Small esports tournament organizers have started dabbling in blockchain tech to host tournaments and distribute prize pools. However, don’t expect to see it in the big leagues just yet, says an investor.
Esports, or electronic sports, is a form of organized competition via video games. Players sometimes referred to as esports athletes usually compete for prize money either individually or as a team.
Dave Harris, managing director of esports investment firm Guinevere Capital, told Cointelegraph that he has begun seeing blockchain being used in amateur gaming competitions.
In his opinion, however, it will take more time before the big titles and professional tournaments will consider adopting the tech.
“There are certainly a lot of places this technology can or is being used in esports, but it will take time for mass adoption into the mainstream titles and events, and as always the major game publishers are the kingmakers,” he said.
Ivy Fung, general manager at the Esports Players League (ESPL), says she believes blockchain technology is a strong fit when it comes to distributing prize pools.
The Singapore-based company operates a blockchain-powered platform distributing prize money through digital assets like nonfungible tokens (NFTs) and crypto tokens directly into winners’ digital wallets.
According to Fung, the use of blockchain makes the distribution of the prize pool far easier because it bypasses barriers such as cross-border transfer fees charged by traditional banks.
“When you’re talking about a global tournament, you need an effective way to distribute the prize pool so you don’t have to wait for the winner to give us their bank account and then verify and all these things.”
The prizes are, however, nowhere near those of international esport tournaments, which can be in the millions of dollars.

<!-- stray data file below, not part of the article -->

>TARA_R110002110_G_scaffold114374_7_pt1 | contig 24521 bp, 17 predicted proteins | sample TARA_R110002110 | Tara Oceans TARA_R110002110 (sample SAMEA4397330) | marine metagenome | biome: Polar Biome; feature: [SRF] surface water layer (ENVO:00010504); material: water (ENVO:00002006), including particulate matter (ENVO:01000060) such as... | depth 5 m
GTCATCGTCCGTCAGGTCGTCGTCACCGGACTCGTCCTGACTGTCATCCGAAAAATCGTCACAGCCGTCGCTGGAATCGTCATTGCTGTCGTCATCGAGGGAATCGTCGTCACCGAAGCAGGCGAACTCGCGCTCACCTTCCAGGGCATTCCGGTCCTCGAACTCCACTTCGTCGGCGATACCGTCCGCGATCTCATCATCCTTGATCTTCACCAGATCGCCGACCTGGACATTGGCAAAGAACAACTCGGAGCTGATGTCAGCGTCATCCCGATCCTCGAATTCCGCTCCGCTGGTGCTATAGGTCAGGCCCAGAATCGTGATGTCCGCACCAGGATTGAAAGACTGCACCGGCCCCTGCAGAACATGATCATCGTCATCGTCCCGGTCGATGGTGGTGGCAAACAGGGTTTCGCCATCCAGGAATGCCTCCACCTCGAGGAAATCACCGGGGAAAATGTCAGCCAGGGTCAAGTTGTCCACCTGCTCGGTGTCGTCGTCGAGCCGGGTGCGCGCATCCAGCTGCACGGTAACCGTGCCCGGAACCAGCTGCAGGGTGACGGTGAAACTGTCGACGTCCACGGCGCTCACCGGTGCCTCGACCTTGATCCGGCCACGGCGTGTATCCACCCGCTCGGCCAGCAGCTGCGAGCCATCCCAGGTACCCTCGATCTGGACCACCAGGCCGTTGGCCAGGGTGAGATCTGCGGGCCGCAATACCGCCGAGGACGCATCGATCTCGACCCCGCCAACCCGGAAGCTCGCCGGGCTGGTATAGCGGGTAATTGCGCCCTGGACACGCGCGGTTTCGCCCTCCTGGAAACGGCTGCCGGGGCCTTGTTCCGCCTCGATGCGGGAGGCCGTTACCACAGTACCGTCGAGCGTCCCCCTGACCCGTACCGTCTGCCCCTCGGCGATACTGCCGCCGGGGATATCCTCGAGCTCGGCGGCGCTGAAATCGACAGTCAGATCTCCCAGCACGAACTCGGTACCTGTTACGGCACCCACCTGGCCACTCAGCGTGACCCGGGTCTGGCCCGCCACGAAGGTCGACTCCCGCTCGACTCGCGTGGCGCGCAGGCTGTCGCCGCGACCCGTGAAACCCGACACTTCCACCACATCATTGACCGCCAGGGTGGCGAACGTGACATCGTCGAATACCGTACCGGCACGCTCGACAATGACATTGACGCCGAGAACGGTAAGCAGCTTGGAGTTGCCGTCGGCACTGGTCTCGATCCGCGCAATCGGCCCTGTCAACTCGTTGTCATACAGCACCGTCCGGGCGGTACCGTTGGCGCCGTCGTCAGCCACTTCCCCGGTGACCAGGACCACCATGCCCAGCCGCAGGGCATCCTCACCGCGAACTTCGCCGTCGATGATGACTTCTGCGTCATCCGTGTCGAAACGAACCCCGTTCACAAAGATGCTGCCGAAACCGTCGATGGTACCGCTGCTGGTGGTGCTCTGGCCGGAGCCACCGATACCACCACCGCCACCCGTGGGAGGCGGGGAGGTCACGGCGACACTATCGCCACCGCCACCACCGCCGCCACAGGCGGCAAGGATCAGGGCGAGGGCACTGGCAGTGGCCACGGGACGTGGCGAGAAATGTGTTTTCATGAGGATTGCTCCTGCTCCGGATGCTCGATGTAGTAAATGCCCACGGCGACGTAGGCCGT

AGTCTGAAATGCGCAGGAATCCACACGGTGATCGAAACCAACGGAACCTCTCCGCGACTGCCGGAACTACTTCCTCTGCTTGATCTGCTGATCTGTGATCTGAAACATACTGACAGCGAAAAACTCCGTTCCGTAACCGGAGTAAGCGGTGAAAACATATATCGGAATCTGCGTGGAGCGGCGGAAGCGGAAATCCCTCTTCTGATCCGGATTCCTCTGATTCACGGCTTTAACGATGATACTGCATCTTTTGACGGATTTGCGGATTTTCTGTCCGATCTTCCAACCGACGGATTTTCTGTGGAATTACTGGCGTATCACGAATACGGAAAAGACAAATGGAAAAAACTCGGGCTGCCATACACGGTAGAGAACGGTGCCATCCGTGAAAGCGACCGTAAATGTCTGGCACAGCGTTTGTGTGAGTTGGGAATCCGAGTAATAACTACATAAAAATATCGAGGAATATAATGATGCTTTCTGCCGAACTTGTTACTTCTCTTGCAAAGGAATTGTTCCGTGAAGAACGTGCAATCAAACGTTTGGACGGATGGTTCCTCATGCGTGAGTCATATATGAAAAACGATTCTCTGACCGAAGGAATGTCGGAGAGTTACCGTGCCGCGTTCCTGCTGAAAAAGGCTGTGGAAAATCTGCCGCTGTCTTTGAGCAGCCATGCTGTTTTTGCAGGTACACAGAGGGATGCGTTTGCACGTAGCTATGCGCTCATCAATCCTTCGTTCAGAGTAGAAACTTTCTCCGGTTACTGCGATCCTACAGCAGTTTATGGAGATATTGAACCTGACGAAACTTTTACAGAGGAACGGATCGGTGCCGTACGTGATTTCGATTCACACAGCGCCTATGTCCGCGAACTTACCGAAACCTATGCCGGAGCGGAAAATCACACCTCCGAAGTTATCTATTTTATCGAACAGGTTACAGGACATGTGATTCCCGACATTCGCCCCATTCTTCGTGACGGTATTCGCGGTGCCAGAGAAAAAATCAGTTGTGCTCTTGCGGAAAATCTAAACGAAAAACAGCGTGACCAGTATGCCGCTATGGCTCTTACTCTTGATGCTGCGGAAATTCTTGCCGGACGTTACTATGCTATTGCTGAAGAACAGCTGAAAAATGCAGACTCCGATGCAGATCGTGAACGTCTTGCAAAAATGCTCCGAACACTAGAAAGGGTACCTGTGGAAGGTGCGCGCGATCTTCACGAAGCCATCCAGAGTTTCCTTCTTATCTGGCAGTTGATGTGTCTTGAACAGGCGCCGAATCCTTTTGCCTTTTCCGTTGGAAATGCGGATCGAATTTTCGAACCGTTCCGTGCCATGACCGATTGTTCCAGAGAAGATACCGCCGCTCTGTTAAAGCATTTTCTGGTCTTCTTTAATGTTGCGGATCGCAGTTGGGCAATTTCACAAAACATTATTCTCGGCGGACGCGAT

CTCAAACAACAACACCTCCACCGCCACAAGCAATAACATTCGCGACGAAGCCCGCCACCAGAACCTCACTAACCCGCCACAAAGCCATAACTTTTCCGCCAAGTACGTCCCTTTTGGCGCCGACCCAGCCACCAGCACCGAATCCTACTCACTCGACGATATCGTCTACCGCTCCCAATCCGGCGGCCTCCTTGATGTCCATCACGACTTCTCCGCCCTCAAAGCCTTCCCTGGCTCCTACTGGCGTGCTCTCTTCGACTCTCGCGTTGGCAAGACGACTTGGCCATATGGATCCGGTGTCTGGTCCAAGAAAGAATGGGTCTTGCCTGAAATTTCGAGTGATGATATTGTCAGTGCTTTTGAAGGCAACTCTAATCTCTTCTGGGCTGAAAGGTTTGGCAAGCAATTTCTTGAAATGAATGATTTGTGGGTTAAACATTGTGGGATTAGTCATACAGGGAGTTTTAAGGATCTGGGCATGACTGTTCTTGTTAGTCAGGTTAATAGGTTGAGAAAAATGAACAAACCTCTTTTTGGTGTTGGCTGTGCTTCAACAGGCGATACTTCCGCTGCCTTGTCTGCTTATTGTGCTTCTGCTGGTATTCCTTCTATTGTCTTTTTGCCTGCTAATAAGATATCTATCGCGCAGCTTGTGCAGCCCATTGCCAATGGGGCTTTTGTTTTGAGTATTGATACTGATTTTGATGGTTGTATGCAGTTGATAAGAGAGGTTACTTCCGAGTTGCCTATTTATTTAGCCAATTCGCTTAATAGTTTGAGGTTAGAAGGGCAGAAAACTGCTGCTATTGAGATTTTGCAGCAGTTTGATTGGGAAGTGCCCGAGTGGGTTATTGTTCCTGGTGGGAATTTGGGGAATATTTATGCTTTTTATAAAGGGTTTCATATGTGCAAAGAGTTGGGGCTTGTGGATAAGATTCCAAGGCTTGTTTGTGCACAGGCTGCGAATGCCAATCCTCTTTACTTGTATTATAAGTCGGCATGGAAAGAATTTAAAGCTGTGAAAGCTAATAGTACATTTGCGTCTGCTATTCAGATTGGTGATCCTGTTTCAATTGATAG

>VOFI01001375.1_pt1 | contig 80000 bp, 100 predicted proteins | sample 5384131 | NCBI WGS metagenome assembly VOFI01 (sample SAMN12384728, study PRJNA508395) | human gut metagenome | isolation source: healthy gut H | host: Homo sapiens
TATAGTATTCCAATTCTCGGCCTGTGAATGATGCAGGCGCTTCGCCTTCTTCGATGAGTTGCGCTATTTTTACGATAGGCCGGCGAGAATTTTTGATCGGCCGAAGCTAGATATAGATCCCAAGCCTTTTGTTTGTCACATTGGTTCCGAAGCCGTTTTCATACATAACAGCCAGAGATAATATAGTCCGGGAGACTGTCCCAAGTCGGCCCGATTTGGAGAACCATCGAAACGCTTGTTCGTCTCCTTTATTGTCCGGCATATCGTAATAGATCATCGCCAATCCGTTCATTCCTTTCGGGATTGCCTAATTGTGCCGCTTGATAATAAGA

Harris believes that blockchain and Web3 have a vital part to play in esports but thinks that future developments will need to look outside the box to really attract mainstream attention.
“There may be more efficient ways of using this technology to track and display results, but I’m not sure this is really going to shift the dial,” he said.
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“I think a model that allows user-generated content to be commercialized and revenue fairly distributed amongst all stakeholders is an opportunity for the industry,” he added.
Related: NFT gaming trends in 2023: Industry execs expect more big players to jump in
Gaming enthusiasts have had a love-hate relationship with crypto, particularly when NFTs are involved.
An October survey from Coda Labs found traditional gamers weren’t a fan of cryptocurrencies or NFTs, rating their feeling at 4.5 and 4.3 out of 10 respectively.
French gaming giant Ubisoft Entertainment was slammed last year over its NFT project Quartz, forcing the company to later backpedal on plans to integrate NFTs into its games.
Despite this, Harris said that ultimately, the tech will benefit gamers, stating:
“In principle, ‘actually owning’ in-game items and potentially being able to transfer them to other games or environments is a good proposition for gamers.”
“The actual technology will be used more and more in the future, but I think there is currently skepticism and in some cases pushback from the community where the tech to date has often manifested in what they see as over-commercialization or get-rich-quick schemes,” he added.
“I think the learning curve is definitely there,” said Fung.
“There will definitely be people who go against it, but as long as we can show them the benefits of using this system, I think they will adopt it sooner or later. That will be the norm. Everybody will be using it,” she added.
The total market value of the esports industry is forecast to reach $1.62 billion in 2024, according to data released by Exploding Topics.